By linking itself to Washington in its territorial disputes with China, the Philippines risks getting caught up in a superpower conflict.
Driven by a rising China and arms exports from the United States, military spending in Asia is on the increase.
The Philippines and Vietnam are natural allies in their common territorial struggles against China. But they should leave Washington out of it.
A storm is brewing in the Western Pacific. As the Asia-Pacific region descends into a period of destabilizing conflict, the Philippines is quickly becoming a frontline state in the U.S. strategy to contain China—the central thrust of the Obama administration’s...
Over the last two years, the Obama administration has executed what the president has termed the “Pivot to Asia” strategy, whereby the United States’ global military force posture is being reconfigured to focus on the Asia-Pacific region as Washington’s central front. Containment of China is the aim of the Pivot strategy, which has drawn criticism from liberal critics of the policy.
The United States is a Pacific power, but Asia is a very different place than it was two hundred years ago. You can’t dispatch “Chinese” Gordon and a couple of gunboats and get your way anymore. Nor can you deal with rivals by building Cold War-style alliances and threatening to use force. The world is too small, Asia is too big, and war would be catastrophic. The Pacific is no one’s “lake,” but an ocean vast enough for all.
While the proponents of the U.S. pivot to Asia argue that it enhances regional security, it is in reality precipitating a much more explicit Sino-American rivalry, thus undermining the prospects of an amicable and pluralistic regional order. Ultimately, America’s growing military presence in the region could backfire, giving birth to what it dearly seeks to prevent.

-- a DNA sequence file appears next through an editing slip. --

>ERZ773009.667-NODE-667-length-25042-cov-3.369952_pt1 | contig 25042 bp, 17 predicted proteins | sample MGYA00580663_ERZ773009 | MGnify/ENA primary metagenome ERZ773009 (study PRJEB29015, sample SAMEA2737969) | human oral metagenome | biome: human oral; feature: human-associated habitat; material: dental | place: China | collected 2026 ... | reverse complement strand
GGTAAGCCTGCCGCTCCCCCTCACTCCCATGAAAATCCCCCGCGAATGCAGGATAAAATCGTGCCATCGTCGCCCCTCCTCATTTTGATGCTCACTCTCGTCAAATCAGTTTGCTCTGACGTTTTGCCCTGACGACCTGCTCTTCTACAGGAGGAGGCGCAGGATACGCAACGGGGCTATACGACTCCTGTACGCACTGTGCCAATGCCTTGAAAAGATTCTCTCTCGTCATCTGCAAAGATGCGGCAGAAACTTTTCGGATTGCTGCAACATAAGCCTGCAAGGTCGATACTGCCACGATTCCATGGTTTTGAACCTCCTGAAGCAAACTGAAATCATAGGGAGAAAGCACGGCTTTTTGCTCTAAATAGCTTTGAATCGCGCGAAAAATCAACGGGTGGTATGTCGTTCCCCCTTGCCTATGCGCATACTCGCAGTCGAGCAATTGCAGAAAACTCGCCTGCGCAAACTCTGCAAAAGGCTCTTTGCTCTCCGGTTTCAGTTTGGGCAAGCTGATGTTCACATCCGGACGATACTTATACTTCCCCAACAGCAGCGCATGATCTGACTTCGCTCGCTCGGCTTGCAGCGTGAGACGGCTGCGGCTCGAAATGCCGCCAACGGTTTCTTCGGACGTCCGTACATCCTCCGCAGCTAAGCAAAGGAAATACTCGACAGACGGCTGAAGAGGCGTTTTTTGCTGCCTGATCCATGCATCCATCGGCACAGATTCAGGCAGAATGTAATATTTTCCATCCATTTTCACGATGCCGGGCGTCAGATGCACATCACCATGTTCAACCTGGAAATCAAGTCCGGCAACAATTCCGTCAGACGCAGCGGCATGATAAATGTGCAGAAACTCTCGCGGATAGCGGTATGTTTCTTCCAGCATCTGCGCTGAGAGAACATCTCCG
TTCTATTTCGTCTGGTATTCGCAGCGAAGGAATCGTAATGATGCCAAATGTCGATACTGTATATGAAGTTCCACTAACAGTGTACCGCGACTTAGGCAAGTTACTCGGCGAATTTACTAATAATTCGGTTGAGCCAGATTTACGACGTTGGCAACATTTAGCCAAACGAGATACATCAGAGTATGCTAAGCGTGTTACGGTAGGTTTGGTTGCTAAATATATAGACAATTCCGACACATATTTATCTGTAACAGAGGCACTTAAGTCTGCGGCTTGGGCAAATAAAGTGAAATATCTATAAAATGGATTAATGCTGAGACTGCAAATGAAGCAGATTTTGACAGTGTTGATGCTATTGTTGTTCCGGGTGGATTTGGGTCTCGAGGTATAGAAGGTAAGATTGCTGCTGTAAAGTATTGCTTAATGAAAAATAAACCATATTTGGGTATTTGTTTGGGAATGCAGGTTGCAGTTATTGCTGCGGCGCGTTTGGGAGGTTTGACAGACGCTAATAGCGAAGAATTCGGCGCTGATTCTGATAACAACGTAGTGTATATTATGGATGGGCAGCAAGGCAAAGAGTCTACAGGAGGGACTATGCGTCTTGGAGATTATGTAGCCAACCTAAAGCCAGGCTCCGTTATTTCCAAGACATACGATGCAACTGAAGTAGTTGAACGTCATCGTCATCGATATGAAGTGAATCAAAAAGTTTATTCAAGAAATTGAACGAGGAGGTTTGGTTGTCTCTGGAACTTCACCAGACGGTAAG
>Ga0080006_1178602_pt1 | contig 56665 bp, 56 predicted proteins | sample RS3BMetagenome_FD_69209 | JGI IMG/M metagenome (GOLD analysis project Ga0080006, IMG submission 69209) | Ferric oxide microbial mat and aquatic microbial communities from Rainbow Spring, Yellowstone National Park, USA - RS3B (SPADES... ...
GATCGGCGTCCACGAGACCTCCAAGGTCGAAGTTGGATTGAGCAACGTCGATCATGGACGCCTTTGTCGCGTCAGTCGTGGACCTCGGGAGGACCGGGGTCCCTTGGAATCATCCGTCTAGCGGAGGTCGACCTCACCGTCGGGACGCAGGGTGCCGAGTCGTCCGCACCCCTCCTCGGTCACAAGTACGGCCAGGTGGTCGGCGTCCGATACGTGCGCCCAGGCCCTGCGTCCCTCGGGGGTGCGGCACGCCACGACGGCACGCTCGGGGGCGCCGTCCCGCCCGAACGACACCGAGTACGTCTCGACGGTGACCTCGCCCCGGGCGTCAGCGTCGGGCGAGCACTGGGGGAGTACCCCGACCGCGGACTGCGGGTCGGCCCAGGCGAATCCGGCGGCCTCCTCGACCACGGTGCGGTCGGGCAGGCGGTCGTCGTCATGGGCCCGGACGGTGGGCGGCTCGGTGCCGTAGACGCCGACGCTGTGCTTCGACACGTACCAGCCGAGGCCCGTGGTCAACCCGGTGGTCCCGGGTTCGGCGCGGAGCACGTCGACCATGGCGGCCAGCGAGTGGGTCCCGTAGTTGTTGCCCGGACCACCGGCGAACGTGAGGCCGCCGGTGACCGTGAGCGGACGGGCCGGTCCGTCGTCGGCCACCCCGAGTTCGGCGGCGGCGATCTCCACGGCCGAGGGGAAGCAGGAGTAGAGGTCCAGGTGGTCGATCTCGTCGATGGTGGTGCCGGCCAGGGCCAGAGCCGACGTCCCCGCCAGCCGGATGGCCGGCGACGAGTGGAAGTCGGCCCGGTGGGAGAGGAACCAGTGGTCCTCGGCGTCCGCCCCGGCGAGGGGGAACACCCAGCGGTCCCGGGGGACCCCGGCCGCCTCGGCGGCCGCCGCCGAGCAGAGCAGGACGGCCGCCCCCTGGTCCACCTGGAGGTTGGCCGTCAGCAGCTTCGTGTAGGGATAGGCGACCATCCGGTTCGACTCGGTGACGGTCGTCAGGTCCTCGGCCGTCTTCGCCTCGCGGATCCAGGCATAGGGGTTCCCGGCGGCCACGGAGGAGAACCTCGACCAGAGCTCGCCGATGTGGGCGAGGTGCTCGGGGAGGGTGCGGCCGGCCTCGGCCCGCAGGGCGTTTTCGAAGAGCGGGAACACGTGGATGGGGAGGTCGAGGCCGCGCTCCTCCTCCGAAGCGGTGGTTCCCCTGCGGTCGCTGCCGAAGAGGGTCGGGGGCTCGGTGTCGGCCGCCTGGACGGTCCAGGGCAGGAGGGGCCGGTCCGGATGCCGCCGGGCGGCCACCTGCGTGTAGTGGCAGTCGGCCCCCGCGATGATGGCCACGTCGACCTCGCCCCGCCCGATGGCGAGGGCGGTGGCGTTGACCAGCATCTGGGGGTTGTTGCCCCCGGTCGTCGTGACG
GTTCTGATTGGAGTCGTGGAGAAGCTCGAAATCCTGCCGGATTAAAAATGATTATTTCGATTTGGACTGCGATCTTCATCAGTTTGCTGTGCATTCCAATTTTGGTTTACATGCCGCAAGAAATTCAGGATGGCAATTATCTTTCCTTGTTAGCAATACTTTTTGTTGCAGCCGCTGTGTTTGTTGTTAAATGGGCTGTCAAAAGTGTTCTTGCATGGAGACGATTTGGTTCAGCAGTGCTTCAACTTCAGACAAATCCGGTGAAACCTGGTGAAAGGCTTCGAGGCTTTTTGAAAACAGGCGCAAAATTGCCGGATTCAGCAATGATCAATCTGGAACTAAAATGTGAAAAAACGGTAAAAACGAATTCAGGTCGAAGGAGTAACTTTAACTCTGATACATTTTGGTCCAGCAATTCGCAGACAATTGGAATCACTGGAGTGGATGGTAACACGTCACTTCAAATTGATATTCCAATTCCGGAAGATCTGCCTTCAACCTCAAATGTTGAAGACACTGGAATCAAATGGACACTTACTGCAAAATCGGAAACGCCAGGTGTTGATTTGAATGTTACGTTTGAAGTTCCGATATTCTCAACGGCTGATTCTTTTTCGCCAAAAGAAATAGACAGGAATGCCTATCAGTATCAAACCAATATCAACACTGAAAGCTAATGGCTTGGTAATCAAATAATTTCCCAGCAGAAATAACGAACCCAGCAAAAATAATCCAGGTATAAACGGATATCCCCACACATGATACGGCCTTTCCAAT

A new Syrian opposition group is trying to resurrect the nonviolent tactics that the opposition used during the first few months of the rebellion last year, when demonstrations and calls for civic activism filled the squares of towns across Syria. But more important is who formed the group: Syrian Alawites.
The main geostrategic challenge facing Asia—as well as the U.S. presence there—has been the extraordinary rise of China in the past decade. In Obama and China’s Rise, Jeffrey Bader, a veteran diplomat of over 30 years, recounts his experiences working for Obama’s presidential campaign and serving as the senior director for East Asian affairs on Obama’s National Security Council from January 2009 to April 2011.
We won our independence from the British in a hard-fought revolutionary battle. Today, no hard feelings: the Anglo-American alliance is strong, we all love Downton Abbey, and our skirmishes are largely confined to disputes over which version of The Office is funnier and how to spell and pronounce the word “aluminum.”